By Donna Wendelburg & Kathy Nurek. 

Collaboration With Special Needs Parents

Special Needs ParentsChildren will more easily reach their full potential if the adults around them are working as a team. Use the following suggestions to increase your team’s effectiveness and build good relations with special needs parents.

Tell Parents What They Do Well. “I like the way you smile at your child” may be the only compliment you can think of, but it will go a long way to building an effective team of professionals and parents.  Parents need to know what they’re doing right; they often need reassurance and emotional support.  Having a child with a disability makes parenting a daunting task.

Learn to Understand Normal Child Development, including Vision and Auditory Development.  Professionals need to understand normal child development or they can’t look for the causes that allow a child to fail. Emphasize a developmental approach rather than a remedial (repetition) approach.  For example, phonics will work – if it’s taught at the right time for the child, and if there are no auditory perception problems, understand what developmental skills need to be in place before a child is ready for phonics or any academic task.

Understand the Importance of Movement.  Movement is a necessary way for children to gain knowledge.  Some kids need more movement than others.  By allowing controlled movement in the classroom, some of the behavioral problems can be eliminated.

Avoid Using the Label as the Solution.  Look at the whole child, not just the disability.  Check every area of the child’s life: sleep, nutrition, fresh air, stress levels, academics, family life.  Also, avoid using the label as an excuse or as a limitation.  Avoid sentences like, “You can’t expect your child to ____; he/she has a disability.”  Children can transcend their disabilities if the adults around them believe they can and work toward that end.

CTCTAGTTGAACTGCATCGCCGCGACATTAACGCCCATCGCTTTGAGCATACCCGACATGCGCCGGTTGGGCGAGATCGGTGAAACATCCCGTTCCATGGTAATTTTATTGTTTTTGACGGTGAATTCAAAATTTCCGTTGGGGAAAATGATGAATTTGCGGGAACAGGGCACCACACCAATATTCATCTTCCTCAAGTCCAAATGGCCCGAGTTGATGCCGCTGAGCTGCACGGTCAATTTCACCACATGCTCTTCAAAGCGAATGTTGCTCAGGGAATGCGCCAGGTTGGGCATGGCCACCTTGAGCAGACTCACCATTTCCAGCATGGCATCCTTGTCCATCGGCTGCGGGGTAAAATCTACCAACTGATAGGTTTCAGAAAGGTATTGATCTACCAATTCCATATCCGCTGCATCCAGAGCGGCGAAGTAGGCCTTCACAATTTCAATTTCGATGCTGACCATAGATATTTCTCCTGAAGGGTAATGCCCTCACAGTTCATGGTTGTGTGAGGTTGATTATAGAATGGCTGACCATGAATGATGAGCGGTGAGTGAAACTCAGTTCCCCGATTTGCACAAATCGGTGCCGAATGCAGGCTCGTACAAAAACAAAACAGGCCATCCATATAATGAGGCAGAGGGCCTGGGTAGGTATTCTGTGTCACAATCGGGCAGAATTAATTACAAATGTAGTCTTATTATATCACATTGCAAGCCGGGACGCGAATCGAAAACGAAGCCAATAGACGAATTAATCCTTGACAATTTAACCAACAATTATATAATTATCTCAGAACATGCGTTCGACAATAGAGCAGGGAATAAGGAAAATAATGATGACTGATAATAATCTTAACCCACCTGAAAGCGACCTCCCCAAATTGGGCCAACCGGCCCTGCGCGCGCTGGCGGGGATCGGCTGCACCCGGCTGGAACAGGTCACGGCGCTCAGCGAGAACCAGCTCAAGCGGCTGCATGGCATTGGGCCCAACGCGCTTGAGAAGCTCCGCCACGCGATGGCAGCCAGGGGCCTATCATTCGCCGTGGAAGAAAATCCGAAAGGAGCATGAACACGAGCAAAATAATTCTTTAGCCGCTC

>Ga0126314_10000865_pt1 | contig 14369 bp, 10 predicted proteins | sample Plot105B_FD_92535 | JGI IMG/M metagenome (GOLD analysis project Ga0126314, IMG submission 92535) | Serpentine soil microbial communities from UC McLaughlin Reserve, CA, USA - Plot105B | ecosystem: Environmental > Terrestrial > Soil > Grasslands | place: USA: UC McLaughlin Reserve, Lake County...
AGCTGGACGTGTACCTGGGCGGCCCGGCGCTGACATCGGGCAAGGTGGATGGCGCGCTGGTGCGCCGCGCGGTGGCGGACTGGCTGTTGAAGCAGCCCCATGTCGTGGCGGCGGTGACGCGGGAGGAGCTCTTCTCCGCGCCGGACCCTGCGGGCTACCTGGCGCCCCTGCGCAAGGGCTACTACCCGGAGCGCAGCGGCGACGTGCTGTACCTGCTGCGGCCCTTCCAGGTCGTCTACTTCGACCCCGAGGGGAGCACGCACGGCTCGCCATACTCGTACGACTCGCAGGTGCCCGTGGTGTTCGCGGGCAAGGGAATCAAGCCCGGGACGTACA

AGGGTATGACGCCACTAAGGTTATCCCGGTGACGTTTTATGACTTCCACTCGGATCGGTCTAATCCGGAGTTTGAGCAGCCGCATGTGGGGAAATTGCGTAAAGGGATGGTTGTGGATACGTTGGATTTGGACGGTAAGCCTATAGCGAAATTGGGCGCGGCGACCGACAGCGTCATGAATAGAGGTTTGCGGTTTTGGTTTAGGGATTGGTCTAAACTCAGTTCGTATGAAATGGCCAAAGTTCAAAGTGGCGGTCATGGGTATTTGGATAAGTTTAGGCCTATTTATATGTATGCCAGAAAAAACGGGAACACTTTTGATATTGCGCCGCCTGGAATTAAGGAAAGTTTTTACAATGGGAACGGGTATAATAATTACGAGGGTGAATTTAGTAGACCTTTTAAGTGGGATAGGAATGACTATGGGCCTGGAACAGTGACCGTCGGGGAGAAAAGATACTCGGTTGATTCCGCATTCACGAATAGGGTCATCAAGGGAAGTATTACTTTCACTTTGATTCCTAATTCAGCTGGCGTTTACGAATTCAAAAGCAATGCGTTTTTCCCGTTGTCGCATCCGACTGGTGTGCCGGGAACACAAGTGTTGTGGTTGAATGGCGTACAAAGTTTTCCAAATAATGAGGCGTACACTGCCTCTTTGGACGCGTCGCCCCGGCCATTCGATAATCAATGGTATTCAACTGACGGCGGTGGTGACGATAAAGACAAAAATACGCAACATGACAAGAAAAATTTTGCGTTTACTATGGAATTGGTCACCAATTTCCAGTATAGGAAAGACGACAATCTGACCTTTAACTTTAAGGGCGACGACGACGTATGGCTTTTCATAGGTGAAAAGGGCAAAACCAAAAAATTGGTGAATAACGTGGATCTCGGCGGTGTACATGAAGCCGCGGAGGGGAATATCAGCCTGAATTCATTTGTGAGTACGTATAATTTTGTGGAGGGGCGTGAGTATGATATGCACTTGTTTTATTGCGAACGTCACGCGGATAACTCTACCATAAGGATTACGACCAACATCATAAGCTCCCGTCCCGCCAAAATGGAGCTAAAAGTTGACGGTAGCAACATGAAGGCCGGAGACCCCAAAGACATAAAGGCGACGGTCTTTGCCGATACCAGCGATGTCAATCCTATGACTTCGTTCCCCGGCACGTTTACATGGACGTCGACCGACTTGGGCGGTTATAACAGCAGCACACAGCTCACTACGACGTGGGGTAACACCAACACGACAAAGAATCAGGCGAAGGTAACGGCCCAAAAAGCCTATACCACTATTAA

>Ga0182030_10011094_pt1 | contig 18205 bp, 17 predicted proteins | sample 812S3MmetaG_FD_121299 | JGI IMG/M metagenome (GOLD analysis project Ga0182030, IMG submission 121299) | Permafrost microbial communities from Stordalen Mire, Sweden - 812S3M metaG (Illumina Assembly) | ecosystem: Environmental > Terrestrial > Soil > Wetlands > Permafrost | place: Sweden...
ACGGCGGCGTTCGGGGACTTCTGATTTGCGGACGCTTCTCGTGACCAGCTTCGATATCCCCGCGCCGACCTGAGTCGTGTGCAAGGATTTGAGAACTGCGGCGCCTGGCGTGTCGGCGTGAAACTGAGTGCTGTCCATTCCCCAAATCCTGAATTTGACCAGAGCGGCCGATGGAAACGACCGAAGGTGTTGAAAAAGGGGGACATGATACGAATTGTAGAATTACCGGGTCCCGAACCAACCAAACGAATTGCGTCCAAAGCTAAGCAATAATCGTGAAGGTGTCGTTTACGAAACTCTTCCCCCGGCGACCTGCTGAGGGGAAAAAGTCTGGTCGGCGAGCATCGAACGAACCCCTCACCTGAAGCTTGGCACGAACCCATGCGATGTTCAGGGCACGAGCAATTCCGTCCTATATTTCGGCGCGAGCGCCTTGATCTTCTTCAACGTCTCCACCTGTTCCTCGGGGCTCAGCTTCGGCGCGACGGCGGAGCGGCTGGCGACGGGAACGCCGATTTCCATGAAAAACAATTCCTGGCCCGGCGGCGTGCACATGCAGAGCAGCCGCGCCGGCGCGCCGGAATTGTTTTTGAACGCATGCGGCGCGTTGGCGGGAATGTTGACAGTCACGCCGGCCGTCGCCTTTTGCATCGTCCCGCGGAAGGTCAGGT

Watch Behavior.  Children communicate through behavior.  Their behavior will let you know what is and is not working in their lives.  Focus on the causes of the behavior, not whether you like or dislike the behavior.  If a child is drumming fingers in the classroom, determine the cause.  Is it boredom?  Is the task too hard?  Has the child been sitting too long?  Does the child need body contact?  Begin looking for the cause by asking the child, “Why are you drumming your fingers?”

Accept Responsibility as an Effective Team Member.  Strive first to always focus on the positive aspects of a child’s progress.  Help educate parents about the disability.  Strive to be knowledgeable about treatments and solutions.  Provide specific suggestions for handling situations and be willing to work with other members of the team, both in and out of your discipline.  This shows that you are taking responsibility for your relationship with the child.  Parents frequently feel alone; it’s important for them to realize that others also care passionately about the well-being of their child and will work together toward that end.

Collaboration with Professionals

Reprinted with permisson from Lois Hannon, Editor- “The Post.” A publication of the Parent Network for the Post – Institutionalized Child, PO, Box 613, Meadow Lands. PA 153470 E-mail: [email protected]

 A child’s disability brings parents into contact – and sometimes into conflict – with doctors, teachers, and therapists.  Here are suggestions for developing partnerships with professionals to foster the best care for your child.

1. Develop positive communication skills.  It’s easy for the relationship to become adversarial.  But that’s counter-productive.  You make it easier for professionals to give you what you need if you communicate with them positively:

a) Be assertive but not aggressive.  Say what you believe firmly, but not with anger or implied threats.  Your goal is to get them to listen – not to make them defensive.

b) Listen.  It’s easy to spout a list of grievances.  But if you don’t listen to the professionals, you can’t expect them to listen to you. Your goal is open communication.